The Injustices Seen In The U.S Prison System Affect Women Very Differently Than Men

By Ash Stevens

The issue of mass incarceration in the US is well documented and is being talked about a lot more in political and social justice discussions. By now, many people know that America holds the largest prison population in the world, and that the majority of the demographic are black males. But the US also has the highest female prison population in the world, and it is growing. The unique needs and issues of women being punished by the justice system are as unjust as ‘Orange Is The New Black’ makes them out to be. In many ways, they’re even worse.


The idea behind shackling prisoners during hospital visits is to ensure that prisoners don’t fake illness or injuries to escape. However, pregnancy and childbirth is not something which can be faked, and no laboring woman has ever escaped from a hospital. Actually, the American Center of Obstetricians and Gynecologists speaks against shackling a woman at any point in pregnancy because of the potential danger and health threats it poses upon both mom and baby. Yet, women are chained up for transportation, cuffed to their hospital beds during labor, and even remain shackled during birth.

This act does not come with a doctor’s approval. Labor is already an uncomfortable process, and leg and waist restraints make the painful contractions of labor even more intense. However, pain is the least of the worries for pregnant women and their doctors. Shackling puts more pain, anxiety, and stress on mom — and more stress on mom means more stress on baby.

Moreover, shackling forbids laboring mothers of the movement and changes in birth positions which help baby to descend and twist through the pelvis. There are numerous cases of doctors testifying that they had to argue for their patients needs. In one instance, an emergency c-section had to be put off by a crucial thirty minutes because the correctional guard was out on lunch with shackle keys in tow.

Women who are able to birth without shackles are chained back up immediately following birth, even though they’re covered in blood, experiencing painful post-birth contractions, and attempting to hold, nurse, and bond with their newborn baby.

Prisoner treatment was designed with men in mind. Women face very different situations, and the typical treatment of modern prisoners is not conducive to a woman’s unique health situations. Prisons are not meeting up to this standard when women need it most, and they continue to fail to do so. In 2015 and 2016, The National Association of Women Judges personally examined the conditions and situations faced by pregnant women in New York’s Metropolitan Detention Center. Food quality, healthcare access, response to sincere medical issues, and access to sunlight and outdoors were determined to be at such a level, but they didn’t even meet the United Nations bare minimum standards of treatment for prisoners. Two years later, they finally moved the MDC to another building.


With the high cost of prison phone calls, maintaining regular phone contact can cost tens of thousands of dollars. Because of this, Federal Communications Commission chairwoman Mignon Clyburn estimates that only 38 percent of prison mothers can keep contact with their children. Factor in that 80 percent of imprisoned women have dependent children — with the majority of these mothers being single parents — and the punishment of incarceration reaches powerful and painful heights.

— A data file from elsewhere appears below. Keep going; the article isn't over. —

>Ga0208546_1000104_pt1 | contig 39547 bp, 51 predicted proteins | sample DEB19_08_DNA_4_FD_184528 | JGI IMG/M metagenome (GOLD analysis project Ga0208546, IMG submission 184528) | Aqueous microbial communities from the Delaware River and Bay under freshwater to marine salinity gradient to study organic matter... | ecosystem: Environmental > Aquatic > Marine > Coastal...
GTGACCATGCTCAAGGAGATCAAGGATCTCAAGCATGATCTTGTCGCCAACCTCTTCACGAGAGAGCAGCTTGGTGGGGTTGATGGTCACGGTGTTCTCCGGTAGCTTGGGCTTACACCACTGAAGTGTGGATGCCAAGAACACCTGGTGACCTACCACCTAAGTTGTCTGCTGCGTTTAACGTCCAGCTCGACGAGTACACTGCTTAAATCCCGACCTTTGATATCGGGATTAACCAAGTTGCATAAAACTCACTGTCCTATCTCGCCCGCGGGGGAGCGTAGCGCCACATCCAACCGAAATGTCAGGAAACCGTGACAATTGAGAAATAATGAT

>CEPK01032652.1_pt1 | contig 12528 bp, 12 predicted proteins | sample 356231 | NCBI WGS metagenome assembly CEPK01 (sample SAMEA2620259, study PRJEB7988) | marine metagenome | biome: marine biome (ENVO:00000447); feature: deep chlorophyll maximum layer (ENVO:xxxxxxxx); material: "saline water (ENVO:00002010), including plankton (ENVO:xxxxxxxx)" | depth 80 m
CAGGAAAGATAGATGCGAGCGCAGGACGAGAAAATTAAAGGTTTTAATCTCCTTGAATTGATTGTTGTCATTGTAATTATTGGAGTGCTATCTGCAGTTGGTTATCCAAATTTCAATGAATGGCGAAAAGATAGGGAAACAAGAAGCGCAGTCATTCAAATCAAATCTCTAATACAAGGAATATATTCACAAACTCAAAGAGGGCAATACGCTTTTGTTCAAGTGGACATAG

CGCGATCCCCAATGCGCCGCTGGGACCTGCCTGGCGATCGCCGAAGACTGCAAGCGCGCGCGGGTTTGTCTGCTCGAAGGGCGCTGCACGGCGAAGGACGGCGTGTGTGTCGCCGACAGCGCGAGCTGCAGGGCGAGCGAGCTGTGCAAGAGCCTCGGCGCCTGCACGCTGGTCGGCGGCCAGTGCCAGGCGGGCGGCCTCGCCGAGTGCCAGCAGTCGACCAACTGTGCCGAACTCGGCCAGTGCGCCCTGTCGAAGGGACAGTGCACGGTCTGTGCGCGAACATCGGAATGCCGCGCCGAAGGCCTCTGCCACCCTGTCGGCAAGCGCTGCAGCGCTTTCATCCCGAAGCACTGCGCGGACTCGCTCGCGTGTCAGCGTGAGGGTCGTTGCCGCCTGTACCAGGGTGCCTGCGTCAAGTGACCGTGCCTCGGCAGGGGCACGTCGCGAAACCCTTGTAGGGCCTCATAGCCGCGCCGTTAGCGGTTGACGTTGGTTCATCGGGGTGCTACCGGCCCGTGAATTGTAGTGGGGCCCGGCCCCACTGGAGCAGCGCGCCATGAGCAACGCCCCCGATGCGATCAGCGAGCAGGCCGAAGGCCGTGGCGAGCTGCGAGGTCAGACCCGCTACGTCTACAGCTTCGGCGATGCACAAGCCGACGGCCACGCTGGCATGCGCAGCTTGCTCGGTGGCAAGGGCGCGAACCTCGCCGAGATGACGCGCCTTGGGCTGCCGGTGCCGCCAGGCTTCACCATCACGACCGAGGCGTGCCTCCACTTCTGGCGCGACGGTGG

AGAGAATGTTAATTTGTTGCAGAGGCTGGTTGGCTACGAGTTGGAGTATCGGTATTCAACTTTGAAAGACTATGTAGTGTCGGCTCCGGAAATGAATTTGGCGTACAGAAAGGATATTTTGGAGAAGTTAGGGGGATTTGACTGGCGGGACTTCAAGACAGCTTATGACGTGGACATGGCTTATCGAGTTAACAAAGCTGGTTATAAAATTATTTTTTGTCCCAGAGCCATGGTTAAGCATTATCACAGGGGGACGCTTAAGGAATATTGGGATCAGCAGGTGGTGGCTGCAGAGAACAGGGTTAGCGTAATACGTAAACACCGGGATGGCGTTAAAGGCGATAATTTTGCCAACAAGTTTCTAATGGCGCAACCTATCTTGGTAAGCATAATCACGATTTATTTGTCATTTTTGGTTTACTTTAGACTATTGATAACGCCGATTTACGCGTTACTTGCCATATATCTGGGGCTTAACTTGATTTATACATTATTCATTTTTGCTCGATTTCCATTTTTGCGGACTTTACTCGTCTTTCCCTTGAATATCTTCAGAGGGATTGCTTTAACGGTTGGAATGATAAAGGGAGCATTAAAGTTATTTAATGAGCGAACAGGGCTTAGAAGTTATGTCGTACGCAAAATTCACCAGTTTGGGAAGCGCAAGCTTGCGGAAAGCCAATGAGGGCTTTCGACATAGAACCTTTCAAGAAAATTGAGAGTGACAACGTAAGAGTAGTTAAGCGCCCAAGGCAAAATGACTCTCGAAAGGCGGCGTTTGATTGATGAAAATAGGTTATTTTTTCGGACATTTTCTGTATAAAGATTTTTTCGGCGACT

But prisoners need to be punished, right? Regardless of whether they’re mothers. Well, if you’re trying to protect the public from present and future threats, the answer here is probably no. Studies show that incarceration of low-level offenders is ineffective, costly, and can actually promote criminal behavior. This issue deserves the attention of government and the general public regardless of gender, but it’s even more relevant because of the potential consequences faced by imprisoned mothers and their children.

New Zealand has a program for mother inmates and their babies which enforces successful rehabilitation by promoting personal accountability, healthy daily routines, education, and even requires mothers to pay to participate. Society thinks that criminals deserve and even need to be punished, but the real incentive behind prison is to protect the public from threatening individuals.

A program that promotes a healthier more functional mom and a healthier mother-child relationship can help keep mom from coming back to jail, and reduce her child’s risks of becoming an offender. According to Deborah Jiang-Stein — founder of the unPrison Project and a “prison baby” herself — seventy percent of U.S. inmates will be back in prison for a second time. However, the risk of recidivism for mothers in special prison nurseries have only a three percent chance of returning. If we want a safer community and a lower incarceration budget, then it’s time state and federal government re-evaluated the draconian practices from times past.


According to a 2016 article by The Guardian, women filed two-thirds of the nation’s reports claiming sexual victimization by staff. No shocker given that women are subjected to sexualization and objectification, I know, but women only makeup thirteen percent of the national inmate population. Women barely account for an eighth of the inmate population, but they’re behind more than half of America’s staff-on-inmate sexual victimization claims. How is it that the small percentage of incarcerated women could be reporting so many sexual offenses by staff? Surely, jails and prisons don’t condone such behavior and they take steps to avoid such abuse. Right? Wrong.

Granted, every facility is different and there are some that are far more progressive than others, but that doesn’t change the fact that staff are in a position of power and authority. Lawsuits against Florida’s Lowell Correctional Institution share prisoner testimonies of torment, abuse, and sexual manipulation. With basics like toilet paper and menstrual products being controlled by guards, women report that they chose to give sexual “favors” in exchange for basic needs, or use sex to get “special privileges” through guards like cigarettes and fast food burgers.

There are also reports of non-consensual sexual victimization and harassment, however these can be harder to substantiate. Prisoners from facilities like Lowell report that guards will punish reports with confinement. Proving sexual victimization, abuse, or rape is not easy when you’re a prisoner going against a guard. Even when a report has the evidence to substantiate it, women prisoners have another hurdle in the system itself.